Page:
FOI Advocate News Blog

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The NFOIC open government blog is a compendium of original concepts and analysis as well as ideas, edited excerpts and materials from a variety of sources. When the information comes from another source, we will attribute it and provide a link. The blog relies on the accuracy and integrity of the original sources cited; we will correct errors and inaccuracies when we become aware of them.

For Advocate posts prior to July, 2011, visit http://foiadvocate.blogspot.com/.
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April 29, 2015 12:24 AM

You’d think that if you were going to get a timely and adequate response to a Freedom of Information Act request from the federal government, it would be from the Department of Justice’s Office of Information Policy, which oversees the government’s compliance with FOIA requests.

But if you thought that, you’d be wrong.

According to the FOIA Project, operated by Syracuse University’s Transactional Records Access Clearinghouse, the Office of Information Policy was one of 10 agencies that failed to adequately respond to a basic FOIA request, a remarkable failure rate -- that’s nearly half of the 21 agencies queried. Only seven of the agencies fully complied in a timely manner. Continue>>>
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April 29, 2015 12:20 AM

Last month on this page, state Attorney General Brad Schimel called for updating the state's open government laws to meet the challenges of the digital age. He's exactly right. The laws were enacted long before the Internet came into being, let alone Facebook and Twitter, and they need to be updated — and strengthened to make sure that citizens in the digital age have the access to government that they need.

As Schimel noted in his column, "the laws do not provide guidance to identify the limits of open government. As such, what is a proper determination under the open government laws ends up being decided through litigation in our courts. The laws leave well-intentioned officials with no help in answering difficult open government questions."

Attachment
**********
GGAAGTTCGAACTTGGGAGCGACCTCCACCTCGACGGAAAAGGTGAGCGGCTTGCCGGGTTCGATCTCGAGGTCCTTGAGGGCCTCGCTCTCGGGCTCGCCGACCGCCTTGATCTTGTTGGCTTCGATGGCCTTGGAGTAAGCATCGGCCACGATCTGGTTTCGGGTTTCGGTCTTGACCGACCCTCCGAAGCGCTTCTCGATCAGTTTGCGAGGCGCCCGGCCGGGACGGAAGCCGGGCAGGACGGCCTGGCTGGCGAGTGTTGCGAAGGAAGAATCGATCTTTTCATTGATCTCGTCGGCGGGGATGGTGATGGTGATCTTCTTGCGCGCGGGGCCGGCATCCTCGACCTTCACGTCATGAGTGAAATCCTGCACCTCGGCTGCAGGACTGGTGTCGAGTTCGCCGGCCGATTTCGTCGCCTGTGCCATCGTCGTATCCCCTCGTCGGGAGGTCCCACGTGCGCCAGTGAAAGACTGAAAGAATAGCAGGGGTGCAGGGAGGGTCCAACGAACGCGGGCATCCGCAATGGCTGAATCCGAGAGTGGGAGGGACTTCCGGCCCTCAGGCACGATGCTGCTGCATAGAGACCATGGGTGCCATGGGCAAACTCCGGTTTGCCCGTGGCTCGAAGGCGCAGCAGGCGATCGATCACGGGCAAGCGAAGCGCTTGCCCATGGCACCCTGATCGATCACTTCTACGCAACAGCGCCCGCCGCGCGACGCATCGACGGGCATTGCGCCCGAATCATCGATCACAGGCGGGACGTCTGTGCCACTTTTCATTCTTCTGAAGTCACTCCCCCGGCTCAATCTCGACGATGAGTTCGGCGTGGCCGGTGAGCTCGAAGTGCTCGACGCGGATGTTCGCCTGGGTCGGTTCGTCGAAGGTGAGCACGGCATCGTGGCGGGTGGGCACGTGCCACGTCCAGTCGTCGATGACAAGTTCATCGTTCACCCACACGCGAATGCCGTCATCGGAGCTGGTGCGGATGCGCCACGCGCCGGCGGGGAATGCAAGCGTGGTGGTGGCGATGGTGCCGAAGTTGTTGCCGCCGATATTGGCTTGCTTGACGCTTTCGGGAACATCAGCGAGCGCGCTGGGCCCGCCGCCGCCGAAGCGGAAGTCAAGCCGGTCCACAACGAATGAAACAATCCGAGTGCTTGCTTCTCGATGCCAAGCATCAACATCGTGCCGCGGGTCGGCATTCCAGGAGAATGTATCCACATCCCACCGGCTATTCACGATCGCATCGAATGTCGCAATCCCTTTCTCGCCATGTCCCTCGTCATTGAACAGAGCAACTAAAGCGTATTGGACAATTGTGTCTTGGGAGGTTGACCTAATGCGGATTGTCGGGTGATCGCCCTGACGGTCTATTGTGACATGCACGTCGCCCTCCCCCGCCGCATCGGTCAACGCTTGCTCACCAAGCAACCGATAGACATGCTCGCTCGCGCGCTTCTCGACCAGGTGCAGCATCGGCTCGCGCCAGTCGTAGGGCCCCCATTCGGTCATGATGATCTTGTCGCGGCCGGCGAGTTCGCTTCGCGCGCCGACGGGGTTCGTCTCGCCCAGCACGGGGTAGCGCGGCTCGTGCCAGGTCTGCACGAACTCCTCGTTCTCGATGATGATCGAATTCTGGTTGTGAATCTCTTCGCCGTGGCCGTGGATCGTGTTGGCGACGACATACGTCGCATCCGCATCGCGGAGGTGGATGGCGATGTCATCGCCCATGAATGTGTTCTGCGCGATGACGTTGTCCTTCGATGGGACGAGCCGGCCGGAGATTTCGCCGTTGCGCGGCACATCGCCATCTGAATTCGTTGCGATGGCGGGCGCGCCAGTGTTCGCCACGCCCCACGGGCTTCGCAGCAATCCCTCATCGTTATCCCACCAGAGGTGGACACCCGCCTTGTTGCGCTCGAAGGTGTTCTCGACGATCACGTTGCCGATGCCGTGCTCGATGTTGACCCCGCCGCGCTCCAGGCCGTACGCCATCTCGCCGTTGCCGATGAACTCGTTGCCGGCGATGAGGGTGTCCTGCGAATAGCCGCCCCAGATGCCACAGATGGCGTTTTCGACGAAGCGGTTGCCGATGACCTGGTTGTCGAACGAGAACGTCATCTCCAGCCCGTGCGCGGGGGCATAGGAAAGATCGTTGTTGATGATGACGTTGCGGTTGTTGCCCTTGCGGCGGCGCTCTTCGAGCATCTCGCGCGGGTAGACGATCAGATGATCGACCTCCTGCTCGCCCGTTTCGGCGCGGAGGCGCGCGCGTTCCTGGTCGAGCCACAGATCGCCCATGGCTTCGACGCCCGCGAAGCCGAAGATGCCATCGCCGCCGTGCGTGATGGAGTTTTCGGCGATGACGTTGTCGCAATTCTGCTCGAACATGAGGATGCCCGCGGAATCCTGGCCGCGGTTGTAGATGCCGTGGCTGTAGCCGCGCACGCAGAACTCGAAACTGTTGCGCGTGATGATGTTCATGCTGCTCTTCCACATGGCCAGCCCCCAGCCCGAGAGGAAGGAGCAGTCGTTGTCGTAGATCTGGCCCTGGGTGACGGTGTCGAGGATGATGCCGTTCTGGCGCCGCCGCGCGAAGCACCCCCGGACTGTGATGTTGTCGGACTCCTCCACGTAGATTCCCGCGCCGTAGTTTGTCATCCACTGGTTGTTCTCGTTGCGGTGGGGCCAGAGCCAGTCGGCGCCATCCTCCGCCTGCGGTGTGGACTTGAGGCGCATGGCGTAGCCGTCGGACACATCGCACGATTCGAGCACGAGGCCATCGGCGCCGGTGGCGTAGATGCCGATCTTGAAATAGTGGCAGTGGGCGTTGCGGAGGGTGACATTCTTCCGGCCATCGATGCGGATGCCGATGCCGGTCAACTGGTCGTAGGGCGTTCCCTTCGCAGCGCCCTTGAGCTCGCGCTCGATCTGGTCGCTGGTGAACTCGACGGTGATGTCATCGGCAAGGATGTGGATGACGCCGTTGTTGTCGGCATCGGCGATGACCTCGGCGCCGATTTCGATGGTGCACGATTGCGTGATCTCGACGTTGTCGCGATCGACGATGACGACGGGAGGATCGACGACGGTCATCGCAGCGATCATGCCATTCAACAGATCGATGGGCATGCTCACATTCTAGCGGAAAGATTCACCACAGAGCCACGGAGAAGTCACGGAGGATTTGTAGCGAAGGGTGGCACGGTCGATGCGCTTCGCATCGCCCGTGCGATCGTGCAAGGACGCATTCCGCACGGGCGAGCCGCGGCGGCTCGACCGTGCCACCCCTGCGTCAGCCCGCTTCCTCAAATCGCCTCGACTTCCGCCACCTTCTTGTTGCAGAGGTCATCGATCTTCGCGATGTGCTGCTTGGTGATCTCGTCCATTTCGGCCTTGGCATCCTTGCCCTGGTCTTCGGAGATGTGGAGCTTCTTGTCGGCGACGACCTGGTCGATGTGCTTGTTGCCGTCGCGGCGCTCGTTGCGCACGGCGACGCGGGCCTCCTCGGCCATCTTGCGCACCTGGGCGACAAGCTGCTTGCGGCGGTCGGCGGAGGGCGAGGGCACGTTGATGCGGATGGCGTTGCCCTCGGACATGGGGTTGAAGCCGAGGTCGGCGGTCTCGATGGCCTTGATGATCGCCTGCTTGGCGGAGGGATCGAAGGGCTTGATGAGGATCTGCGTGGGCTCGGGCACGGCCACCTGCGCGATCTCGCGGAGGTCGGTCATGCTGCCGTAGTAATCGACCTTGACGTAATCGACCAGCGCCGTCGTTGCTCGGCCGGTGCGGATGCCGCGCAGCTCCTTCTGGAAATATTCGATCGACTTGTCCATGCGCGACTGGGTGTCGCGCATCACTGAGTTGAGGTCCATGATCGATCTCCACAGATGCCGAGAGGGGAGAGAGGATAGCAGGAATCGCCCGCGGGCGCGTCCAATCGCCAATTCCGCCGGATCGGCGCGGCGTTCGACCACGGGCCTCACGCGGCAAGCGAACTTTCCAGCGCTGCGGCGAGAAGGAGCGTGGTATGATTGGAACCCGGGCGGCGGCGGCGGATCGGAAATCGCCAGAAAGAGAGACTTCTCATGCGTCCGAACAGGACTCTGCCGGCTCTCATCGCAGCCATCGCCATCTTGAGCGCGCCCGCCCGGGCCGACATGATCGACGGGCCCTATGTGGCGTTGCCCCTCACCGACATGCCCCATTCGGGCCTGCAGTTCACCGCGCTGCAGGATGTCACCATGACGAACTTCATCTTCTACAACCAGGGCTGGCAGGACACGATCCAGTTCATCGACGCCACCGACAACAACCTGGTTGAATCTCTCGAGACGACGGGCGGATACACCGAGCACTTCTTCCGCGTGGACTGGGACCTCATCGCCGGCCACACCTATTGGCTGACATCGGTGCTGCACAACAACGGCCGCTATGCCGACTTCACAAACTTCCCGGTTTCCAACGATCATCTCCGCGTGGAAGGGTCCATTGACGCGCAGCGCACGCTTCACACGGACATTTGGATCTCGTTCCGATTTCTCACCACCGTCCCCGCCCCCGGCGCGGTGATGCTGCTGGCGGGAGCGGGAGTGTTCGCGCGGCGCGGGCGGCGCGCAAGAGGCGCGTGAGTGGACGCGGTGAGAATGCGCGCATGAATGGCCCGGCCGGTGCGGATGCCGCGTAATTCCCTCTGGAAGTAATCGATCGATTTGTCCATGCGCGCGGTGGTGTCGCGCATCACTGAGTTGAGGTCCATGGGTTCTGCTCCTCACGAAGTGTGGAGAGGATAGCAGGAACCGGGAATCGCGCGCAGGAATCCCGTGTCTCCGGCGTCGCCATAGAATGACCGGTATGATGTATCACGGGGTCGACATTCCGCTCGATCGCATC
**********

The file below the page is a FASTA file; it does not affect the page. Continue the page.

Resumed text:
That's not much help to citizens. Continue>>>
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April 29, 2015 12:14 AM

The Obama administration on Saturday unveiled a 6-year-old report examining a once-secret program to collect information on Americans’ calls and e-mails, as debate gears up over the coming expiration of a Bush-era surveillance law.

The Office of the Director of National Intelligence released the redacted report following a Freedom of Information Act lawsuit by the New York Times. The basics of the National Security Agency program had already been declassified, but the lengthy report includes some new details.

President George W. Bush authorized the “President’s Surveillance Program” as part of the Patriot Act in the aftermath of the terrorist attacks on Sept. 11, 2001. The review was completed in July 2009. It found that while many senior intelligence officials believe the program filled a gap by increasing access to international communications, others including FBI agents, CIA analysts and managers “had difficulty evaluating the precise contribution of the PSP to counterterrorism efforts.” Continue>>>
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April 29, 2015 12:10 AM

The ongoing assault by Ohio Republican lawmakers on public records laws and those who fight for citizen access to records shows no signs of slowing down.

House Republicans tried to use the state's two-year budget this month to shield themselves and state officials from new citizen-initiated records audits being conducted by Ohio Auditor Dave Yost, a Republican who refreshingly doesn't follow the party line 100 percent of the time.

Thankfully, the language has been removed, although some are suggesting it could be restored as the budget process evolves or in another bill. Continue>>>
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April 28, 2015 12:24 PM

The secrecy surrounding the National Security Agency’s post-9/11 warrantless surveillance and bulk data collection program hampered its effectiveness, and many members of the intelligence community later struggled to identify any specific terrorist attacks it thwarted, a newly declassified document shows.

The document is a lengthy report on a once secret N.S.A. program code-named Stellarwind. The report was a joint project in 2009 by inspectors general for five intelligence and law enforcement agencies, and it was withheld from the public at the time, although a short, unclassified versionwas made public. The government released a redacted version of the full report to The New York Times on Friday evening in response to a Freedom of Information Act lawsuit.

Shortly after the terrorist attacks on Sept. 11, 2001, President George W. Bush secretly told the N.S.A. that it could wiretap Americans’ international phone calls and collect bulk data about their phone calls and emails without obeying the Foreign Intelligence Surveillance Act. Over time, Stellarwind’s legal basis evolved, and pieces of it emerged into public view, starting with an article in The Times about warrantless wiretapping in 2005.The report amounts to a detailed history of the program. While significant parts remain classified, it includes some new information. For example, it explains how the Bush administration came to tell the chief judge of the Foreign Intelligence Surveillance Court at the time of the Sept. 11 attacks, Royce C. Lamberth, about the program’s existence in early 2002. Continue>>>